There was great consternation in the prison the next morning, when it was found that Peter was absent. It would seem as if the guard had been thrown into a deep sleep, seeing that they had not been awakened by any of the circumstances that occurred; for had they been cognizant of them, but passive through terror, they would not have been so much surprised “as soon as it was day.” Herod was in much wrath when he heard that, notwithstanding the precautions he had directed to be taken, the apostle had disappeared. He caused a diligent search to be made for him; and when no trace of him could be found, he examined the soldiers; and finding that they could not, or, as he perhaps supposed, would not, throw any light on the matter, he ordered that they should be put to death. It was in ancient times very generally regarded as a capital offence for those to whose charge a prisoner was entrusted to suffer him to escape; and it must have seemed clear that in this case the guards had either slept upon their post, or had been consenting parties to the escape. Herod was probably the more induced to enforce this penalty, for the purpose of conveying the impression that the soldiers had aided in the escape of Peter.
Herod then proceeded to Caesarea, which had become the political metropolis of the country since the great works and public buildings which his grandfather had founded there. Soon after his arrival, a grand commemoration was held in honor of the emperor. The precise occasion we do not know. Some suppose it was in honor of his birth-day; others that it was to celebrate his return from Britain. There was, on this occasion, a large concourse of the great and noble to Caesarea; and the theater, built by the elder Herod, must have presented a splendid appearance when the stone seats, rising tier above tier in the open air, were lined with persons arrayed in the gorgeous vestures of the East. Here the usual games were celebrated, such as gladiatorial combats and the like. Herod Agrippa had contracted at Rome a taste for these savage sports, and had introduced them into Judea. Josephus mentions, that on one occasion he had, at Berytus, given no fewer than seven hundred pairs of men to fight in these mortal combats; thus, as the historian approvingly remarks, using up his malefactors in such a manner that, by the very act of getting rid of them, he made them subservient to the pleasure of the people. The stricter Jews, however, had a creditable dislike to these sports. But there were many more accommodating in this respect; and in such places as Caesarea, where a very large proportion, if not a majority, of the inhabitants were Greeks, there never was want of spectators to fill the theater.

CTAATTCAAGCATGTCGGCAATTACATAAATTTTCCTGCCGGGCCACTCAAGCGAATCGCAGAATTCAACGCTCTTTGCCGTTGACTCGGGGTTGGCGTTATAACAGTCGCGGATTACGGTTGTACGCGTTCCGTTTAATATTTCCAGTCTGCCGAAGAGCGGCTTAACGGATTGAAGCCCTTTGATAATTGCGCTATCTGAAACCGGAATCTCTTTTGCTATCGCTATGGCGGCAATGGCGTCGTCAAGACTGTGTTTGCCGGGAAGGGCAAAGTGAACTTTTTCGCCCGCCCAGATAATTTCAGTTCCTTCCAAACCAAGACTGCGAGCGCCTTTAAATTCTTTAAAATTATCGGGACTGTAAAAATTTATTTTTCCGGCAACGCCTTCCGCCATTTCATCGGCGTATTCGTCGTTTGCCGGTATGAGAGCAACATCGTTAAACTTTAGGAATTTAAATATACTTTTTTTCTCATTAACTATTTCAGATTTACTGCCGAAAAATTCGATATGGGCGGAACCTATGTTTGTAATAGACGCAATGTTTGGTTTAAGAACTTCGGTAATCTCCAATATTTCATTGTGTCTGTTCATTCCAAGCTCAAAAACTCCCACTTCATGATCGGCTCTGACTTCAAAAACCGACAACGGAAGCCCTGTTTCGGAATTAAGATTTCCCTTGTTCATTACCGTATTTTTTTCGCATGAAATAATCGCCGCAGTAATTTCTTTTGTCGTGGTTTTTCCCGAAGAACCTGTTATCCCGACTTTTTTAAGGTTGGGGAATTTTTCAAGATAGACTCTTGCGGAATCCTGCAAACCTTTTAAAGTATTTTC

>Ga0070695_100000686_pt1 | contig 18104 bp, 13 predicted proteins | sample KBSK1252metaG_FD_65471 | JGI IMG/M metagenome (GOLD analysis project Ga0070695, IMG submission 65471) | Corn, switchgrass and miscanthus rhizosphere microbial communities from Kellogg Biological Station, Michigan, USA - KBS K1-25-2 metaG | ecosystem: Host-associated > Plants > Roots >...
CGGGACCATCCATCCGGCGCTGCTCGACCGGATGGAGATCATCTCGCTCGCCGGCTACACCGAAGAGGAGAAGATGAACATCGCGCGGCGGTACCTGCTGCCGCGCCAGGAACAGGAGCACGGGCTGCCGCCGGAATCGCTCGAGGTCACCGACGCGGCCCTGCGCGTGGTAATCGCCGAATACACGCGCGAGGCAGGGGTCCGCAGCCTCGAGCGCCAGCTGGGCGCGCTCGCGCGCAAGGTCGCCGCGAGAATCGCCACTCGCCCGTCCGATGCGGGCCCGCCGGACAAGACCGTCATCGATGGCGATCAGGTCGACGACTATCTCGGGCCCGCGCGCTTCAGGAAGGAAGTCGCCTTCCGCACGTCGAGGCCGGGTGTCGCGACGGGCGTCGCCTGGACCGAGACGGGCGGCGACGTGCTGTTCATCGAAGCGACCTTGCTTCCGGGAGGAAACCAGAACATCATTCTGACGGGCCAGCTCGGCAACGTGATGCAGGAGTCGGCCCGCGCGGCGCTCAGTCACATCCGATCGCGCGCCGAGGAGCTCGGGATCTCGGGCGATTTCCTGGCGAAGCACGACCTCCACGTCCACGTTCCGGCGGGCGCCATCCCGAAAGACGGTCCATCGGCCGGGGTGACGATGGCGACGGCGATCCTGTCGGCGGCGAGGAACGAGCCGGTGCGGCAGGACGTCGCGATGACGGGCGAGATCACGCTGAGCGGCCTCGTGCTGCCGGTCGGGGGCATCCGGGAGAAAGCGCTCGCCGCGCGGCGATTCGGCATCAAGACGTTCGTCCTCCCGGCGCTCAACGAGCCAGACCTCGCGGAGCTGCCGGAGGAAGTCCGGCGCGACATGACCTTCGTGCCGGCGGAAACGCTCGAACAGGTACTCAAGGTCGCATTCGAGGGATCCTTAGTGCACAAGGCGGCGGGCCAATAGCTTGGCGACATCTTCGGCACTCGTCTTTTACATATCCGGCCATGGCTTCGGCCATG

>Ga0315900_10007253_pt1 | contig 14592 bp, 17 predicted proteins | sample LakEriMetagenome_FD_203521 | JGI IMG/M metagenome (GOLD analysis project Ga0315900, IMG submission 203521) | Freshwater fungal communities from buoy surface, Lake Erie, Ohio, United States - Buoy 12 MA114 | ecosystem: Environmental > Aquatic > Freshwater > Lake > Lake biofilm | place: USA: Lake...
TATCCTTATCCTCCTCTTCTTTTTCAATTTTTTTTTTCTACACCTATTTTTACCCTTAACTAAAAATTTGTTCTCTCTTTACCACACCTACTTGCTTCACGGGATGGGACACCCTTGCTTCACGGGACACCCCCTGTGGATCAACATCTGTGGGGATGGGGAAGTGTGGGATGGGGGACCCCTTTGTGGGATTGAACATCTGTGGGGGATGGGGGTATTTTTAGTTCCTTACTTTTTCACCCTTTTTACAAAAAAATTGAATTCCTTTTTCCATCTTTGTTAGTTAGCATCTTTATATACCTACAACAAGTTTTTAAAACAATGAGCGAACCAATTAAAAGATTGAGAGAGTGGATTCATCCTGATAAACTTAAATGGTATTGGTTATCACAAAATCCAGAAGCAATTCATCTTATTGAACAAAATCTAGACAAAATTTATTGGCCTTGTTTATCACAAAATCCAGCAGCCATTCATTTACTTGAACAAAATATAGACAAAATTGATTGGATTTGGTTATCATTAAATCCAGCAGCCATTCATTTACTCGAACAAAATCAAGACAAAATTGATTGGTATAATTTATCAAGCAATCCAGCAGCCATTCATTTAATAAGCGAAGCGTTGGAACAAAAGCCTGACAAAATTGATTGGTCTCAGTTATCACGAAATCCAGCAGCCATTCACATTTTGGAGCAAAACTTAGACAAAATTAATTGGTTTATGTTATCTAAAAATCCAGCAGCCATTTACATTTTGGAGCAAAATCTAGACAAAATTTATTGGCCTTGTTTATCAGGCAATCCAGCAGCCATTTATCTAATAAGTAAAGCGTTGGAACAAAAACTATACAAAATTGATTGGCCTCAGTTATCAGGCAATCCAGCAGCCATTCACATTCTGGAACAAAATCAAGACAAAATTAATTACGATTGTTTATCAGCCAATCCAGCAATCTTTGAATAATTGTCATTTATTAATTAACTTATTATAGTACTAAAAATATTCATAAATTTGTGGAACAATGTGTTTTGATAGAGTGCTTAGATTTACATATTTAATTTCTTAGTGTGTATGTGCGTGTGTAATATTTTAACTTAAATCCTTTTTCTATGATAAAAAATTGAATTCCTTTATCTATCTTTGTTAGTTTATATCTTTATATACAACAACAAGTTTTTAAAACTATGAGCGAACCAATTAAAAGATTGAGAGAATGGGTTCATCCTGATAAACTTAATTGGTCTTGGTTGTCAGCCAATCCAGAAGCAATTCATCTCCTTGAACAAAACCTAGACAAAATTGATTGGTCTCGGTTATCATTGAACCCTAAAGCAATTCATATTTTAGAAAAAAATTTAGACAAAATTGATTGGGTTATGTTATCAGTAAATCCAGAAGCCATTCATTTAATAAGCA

On the second day Herod appeared in the theater, attired with extraordinary splendor, as it was his intention, before the games of the day commenced, to give audience to ambassadors from Tyre and Sidon. These anciently renowned and still thriving cities were not in the king’s own territory, but enjoyed some share of independence under the Romans. As their domains were small, and all their attention was given to manufactures and commerce, they depended almost entirely upon Herod’s territory for the requisite supplies of corn and other agricultural produce, their country being in fact, as the sacred historian remarks, “nourished by the king’s country.” It was therefore of the utmost importance to them that they should be on good terms with him. But they had, from some cause or other, incurred his deep displeasure; and to put an end to the evils thus threatened or incurred, they repaired to Caesarea, where having first of all made Blastus, the king’s chamberlain, their friend, doubtless by means of a handsome douceur, for that has always been the way of the East, they succeeded in obtaining a public audience, and of composing their difference with him.
Josephus informs us that the king’s dress on this day was of silver tissue, which shone most effulgently in the morning sun. This effulgence was probably heightened by numerous splendid jewels. At this day, as in ancient days, the kings of Persia appoint, for the reception of ambassadors, such an hour as, according to the season or the situation of the intended room of audience, will best enable them to display in full sunshine the dazzling brilliancy of their jeweled dresses; and it is on record, that the title, “He was of resplendent raiment,” was added to the name of one monarch, because, on some high festival, his regal ornaments, glittering in the sun’s rays, so dazzled the eyes of the beholders, that they could scarcely endure the refulgence, and some courtiers professed their inability to distinguish between the person of the monarch and the great luminary of the day.